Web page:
Wednesday, January 30, 2008

Fake second mortgages

Why would anyone give a "fake" second mortgage? Here's how the scam works. Let's say the seller wants $100,000 for their house. The buyer does not have a down payment, and does not want to pay mortgage insurance. The buyer, seller, and sometimes the real estate agent, loan officer, and title company all conspire to increase the purchase price to $120,000 with the seller "financing" $20,000. The $20,000 seller financing is shown on the settlement statement. There is an actual note and mortgage signed by the buyer at closing evidencing the $20,000 debt. In extreme cases, the title company will even record the mortgage (though most do not).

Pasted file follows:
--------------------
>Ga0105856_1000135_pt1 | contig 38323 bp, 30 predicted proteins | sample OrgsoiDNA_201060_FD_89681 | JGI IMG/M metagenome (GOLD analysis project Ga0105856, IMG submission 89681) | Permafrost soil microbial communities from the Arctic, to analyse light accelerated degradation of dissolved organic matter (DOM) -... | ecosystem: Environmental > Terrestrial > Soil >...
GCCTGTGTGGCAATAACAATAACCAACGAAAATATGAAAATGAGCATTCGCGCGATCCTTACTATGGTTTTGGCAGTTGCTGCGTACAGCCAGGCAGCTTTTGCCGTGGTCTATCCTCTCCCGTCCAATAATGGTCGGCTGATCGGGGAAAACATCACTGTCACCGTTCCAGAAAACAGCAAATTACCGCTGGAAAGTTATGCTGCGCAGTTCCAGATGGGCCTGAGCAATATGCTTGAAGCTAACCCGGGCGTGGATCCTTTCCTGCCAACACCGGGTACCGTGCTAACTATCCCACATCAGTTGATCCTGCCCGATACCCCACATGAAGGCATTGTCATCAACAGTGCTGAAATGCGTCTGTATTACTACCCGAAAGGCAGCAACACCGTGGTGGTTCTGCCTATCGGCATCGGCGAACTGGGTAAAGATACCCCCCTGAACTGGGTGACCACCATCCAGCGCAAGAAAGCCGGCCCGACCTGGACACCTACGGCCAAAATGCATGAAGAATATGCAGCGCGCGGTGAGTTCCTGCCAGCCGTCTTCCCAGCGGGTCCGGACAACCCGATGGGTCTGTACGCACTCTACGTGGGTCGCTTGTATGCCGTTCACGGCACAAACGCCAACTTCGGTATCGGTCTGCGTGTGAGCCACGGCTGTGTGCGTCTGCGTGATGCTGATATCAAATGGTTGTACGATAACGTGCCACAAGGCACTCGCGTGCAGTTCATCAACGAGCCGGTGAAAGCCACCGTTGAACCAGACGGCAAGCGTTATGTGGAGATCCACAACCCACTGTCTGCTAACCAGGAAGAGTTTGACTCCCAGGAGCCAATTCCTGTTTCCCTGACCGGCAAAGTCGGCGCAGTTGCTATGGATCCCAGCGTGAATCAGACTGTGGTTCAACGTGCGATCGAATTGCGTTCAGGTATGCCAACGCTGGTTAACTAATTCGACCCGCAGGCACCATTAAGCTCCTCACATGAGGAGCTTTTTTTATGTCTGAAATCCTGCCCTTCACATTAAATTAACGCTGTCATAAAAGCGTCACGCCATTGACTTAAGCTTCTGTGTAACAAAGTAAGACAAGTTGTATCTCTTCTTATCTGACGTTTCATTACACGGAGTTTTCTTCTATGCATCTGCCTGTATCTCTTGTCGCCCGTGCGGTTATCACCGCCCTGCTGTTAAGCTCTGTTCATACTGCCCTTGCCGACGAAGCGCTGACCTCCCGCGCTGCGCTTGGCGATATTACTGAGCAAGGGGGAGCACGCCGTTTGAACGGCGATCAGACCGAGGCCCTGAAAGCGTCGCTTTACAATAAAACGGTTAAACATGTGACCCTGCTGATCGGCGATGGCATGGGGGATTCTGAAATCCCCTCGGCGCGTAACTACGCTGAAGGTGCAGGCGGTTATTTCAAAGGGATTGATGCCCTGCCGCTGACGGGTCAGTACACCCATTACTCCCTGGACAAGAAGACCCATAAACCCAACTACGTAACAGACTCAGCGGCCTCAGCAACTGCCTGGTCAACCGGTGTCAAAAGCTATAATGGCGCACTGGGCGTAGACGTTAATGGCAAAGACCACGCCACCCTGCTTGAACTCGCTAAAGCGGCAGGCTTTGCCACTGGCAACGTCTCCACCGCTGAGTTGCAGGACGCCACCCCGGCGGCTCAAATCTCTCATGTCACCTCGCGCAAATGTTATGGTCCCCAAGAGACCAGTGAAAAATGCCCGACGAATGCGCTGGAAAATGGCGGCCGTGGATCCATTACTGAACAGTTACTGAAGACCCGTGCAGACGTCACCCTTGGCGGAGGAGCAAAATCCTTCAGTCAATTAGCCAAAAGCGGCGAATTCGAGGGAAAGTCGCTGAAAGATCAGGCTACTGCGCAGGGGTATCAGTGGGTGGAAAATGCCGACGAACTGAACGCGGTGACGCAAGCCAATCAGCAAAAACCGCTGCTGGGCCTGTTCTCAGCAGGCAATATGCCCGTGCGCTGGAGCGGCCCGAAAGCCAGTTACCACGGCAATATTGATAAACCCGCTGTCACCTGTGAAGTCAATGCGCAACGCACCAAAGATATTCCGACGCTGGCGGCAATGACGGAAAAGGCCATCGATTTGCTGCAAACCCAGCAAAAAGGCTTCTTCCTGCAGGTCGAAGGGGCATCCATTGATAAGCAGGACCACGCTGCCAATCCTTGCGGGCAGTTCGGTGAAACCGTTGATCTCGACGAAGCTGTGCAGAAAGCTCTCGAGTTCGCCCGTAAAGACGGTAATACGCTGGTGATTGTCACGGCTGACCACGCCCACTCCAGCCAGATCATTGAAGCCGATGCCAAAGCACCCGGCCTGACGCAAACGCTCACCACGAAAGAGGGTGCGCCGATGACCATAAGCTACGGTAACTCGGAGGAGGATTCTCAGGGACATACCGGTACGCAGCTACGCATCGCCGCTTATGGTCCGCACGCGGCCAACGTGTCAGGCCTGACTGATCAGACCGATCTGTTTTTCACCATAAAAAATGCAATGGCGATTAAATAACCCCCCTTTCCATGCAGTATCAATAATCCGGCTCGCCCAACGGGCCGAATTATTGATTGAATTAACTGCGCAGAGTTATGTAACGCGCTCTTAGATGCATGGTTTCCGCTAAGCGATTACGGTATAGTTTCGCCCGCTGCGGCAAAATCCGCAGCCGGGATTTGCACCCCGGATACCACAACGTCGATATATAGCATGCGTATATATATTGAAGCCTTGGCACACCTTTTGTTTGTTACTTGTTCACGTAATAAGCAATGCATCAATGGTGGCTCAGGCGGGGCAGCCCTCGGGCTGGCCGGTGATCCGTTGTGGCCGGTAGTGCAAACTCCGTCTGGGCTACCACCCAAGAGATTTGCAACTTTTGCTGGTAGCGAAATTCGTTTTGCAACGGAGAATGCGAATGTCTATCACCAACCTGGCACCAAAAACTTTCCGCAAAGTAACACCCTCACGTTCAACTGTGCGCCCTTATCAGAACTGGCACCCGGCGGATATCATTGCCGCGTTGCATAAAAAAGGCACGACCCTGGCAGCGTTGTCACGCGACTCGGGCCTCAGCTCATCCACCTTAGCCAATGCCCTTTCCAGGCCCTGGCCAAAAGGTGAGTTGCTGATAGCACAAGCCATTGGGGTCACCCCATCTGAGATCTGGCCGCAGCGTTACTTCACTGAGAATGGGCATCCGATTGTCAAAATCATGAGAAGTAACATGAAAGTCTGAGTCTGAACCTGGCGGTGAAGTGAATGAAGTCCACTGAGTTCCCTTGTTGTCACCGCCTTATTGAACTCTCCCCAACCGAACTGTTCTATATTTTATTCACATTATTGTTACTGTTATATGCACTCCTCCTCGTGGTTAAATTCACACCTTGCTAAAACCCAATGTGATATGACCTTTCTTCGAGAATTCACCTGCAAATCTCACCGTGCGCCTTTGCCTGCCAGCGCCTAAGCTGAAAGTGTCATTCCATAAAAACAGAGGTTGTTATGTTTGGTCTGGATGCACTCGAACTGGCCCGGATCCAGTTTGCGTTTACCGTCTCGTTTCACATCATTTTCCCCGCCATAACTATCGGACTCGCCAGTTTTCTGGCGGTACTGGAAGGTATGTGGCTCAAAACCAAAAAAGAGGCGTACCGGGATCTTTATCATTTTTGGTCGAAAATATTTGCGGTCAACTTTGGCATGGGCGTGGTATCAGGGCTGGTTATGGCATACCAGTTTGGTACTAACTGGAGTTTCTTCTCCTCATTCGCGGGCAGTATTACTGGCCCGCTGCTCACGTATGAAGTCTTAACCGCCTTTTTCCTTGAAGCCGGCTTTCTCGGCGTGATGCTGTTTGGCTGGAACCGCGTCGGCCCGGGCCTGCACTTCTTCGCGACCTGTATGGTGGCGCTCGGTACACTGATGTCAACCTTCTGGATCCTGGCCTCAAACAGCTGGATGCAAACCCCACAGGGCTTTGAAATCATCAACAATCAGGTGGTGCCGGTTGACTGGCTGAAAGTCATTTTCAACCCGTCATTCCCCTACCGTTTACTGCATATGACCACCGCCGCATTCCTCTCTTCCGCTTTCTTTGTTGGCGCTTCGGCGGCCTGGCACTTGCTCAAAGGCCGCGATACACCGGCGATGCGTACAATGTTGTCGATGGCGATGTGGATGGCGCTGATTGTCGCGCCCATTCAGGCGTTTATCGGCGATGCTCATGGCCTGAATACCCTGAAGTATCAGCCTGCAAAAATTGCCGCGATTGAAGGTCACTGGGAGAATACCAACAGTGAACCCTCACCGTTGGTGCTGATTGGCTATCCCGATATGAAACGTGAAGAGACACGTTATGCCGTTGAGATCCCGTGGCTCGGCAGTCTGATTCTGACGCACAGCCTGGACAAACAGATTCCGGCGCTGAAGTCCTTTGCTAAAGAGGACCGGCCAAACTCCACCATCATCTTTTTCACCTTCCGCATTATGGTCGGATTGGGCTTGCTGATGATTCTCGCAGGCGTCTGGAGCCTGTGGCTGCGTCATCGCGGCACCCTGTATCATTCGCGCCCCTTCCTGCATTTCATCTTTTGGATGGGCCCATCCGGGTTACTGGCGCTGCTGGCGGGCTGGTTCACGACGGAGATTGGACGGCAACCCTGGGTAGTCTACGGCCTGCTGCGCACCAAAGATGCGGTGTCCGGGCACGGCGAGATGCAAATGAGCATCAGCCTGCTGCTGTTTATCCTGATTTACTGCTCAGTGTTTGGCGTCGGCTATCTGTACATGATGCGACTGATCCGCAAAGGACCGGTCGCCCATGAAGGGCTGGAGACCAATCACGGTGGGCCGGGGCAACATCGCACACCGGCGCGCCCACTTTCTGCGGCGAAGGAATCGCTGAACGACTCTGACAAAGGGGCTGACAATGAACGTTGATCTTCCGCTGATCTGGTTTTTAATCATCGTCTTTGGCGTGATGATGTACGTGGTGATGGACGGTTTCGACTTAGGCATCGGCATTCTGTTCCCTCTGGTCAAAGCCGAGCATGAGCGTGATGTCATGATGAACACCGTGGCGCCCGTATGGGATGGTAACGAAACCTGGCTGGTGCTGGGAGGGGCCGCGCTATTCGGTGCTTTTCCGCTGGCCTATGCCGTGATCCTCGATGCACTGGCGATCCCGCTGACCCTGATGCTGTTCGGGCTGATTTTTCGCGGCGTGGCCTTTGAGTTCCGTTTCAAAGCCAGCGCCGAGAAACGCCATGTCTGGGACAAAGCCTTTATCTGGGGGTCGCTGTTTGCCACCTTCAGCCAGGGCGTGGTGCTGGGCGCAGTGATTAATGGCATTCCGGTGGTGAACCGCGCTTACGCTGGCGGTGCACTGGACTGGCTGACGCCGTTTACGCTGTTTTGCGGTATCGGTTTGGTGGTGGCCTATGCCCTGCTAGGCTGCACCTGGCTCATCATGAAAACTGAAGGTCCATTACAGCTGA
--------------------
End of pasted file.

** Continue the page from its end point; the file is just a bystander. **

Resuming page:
So far, this is completely legitimate. What happens next though, is that the mortgage is immediately released, and the note cancelled. I have actually heard tell of the president of a big title company in our area who actually makes a big show of tearing up the note at closing.

As soon as that is done, it becomes a $20,000 gift from the seller to the buyer. And it becomes mortgage and RESPA fraud. The end lender is led to believe that the purchase price is actually $120,000, and that the buyer will be making payments to the seller on the $20,000. The truth is that the house is only worth $100,000 and the buyer has absolutely no investment in the property. Not really any different that under the table kickbacks, except that they put it on the table first.

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